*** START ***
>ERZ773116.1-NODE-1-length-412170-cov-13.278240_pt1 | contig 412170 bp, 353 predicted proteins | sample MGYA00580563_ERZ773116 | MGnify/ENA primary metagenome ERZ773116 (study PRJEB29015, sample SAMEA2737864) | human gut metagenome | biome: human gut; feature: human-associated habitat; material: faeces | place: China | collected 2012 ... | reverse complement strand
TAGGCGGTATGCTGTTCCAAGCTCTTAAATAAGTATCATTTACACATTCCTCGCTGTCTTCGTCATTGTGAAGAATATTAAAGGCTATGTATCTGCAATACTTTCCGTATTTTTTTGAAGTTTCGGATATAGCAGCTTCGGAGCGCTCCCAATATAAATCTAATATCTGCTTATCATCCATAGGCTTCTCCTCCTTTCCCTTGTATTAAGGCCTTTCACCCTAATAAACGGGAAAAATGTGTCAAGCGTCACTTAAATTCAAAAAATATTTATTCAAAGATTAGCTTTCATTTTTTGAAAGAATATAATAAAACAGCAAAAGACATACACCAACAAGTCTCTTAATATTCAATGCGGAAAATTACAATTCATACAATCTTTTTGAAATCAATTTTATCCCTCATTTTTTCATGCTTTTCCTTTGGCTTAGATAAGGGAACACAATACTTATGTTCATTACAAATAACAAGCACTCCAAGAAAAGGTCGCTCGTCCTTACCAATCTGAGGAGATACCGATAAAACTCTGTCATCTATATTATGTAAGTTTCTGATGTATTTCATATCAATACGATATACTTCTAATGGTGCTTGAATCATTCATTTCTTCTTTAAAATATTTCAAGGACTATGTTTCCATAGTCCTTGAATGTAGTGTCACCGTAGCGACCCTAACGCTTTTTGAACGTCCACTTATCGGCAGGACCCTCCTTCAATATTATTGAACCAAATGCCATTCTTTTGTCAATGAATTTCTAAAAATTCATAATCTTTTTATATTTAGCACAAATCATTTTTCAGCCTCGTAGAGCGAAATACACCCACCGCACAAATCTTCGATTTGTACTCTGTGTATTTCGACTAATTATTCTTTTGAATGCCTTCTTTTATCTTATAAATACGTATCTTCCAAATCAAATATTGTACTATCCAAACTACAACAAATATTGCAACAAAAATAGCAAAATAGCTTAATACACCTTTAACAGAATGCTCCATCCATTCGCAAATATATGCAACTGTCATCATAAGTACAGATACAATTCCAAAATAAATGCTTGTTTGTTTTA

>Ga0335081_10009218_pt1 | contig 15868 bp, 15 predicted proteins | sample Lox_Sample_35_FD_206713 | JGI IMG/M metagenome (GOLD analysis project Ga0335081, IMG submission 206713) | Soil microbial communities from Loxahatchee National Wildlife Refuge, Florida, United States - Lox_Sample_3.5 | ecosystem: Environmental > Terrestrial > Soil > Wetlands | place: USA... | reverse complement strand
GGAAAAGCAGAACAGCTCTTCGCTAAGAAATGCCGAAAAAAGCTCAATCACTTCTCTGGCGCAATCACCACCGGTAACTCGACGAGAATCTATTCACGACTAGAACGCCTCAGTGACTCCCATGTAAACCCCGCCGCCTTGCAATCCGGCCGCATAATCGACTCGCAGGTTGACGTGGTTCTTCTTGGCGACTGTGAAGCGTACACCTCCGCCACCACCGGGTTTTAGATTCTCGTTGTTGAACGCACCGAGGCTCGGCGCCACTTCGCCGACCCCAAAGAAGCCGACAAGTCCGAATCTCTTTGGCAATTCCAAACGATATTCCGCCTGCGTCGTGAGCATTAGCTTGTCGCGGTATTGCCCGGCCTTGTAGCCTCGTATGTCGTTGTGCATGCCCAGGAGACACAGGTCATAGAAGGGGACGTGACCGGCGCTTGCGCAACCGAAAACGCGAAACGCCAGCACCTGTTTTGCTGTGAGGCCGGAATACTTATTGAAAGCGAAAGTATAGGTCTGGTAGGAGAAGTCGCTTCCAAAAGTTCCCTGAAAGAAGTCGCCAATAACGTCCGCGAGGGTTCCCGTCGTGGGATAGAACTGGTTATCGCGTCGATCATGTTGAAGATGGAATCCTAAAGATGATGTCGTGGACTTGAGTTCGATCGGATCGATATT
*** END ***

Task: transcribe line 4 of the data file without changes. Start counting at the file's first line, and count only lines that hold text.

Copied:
GGAAAAGCAGAACAGCTCTTCGCTAAGAAATGCCGAAAAAAGCTCAATCACTTCTCTGGCGCAATCACCACCGGTAACTCGACGAGAATCTATTCACGACTAGAACGCCTCAGTGACTCCCATGTAAACCCCGCCGCCTTGCAATCCGGCCGCATAATCGACTCGCAGGTTGACGTGGTTCTTCTTGGCGACTGTGAAGCGTACACCTCCGCCACCACCGGGTTTTAGATTCTCGTTGTTGAACGCACCGAGGCTCGGCGCCACTTCGCCGACCCCAAAGAAGCCGACAAGTCCGAATCTCTTTGGCAATTCCAAACGATATTCCGCCTGCGTCGTGAGCATTAGCTTGTCGCGGTATTGCCCGGCCTTGTAGCCTCGTATGTCGTTGTGCATGCCCAGGAGACACAGGTCATAGAAGGGGACGTGACCGGCGCTTGCGCAACCGAAAACGCGAAACGCCAGCACCTGTTTTGCTGTGAGGCCGGAATACTTATTGAAAGCGAAAGTATAGGTCTGGTAGGAGAAGTCGCTTCCAAAAGTTCCCTGAAAGAAGTCGCCAATAACGTCCGCGAGGGTTCCCGTCGTGGGATAGAACTGGTTATCGCGTCGATCATGTTGAAGATGGAATCCTAAAGATGATGTCGTGGACTTGAGTTCGATCGGATCGATATT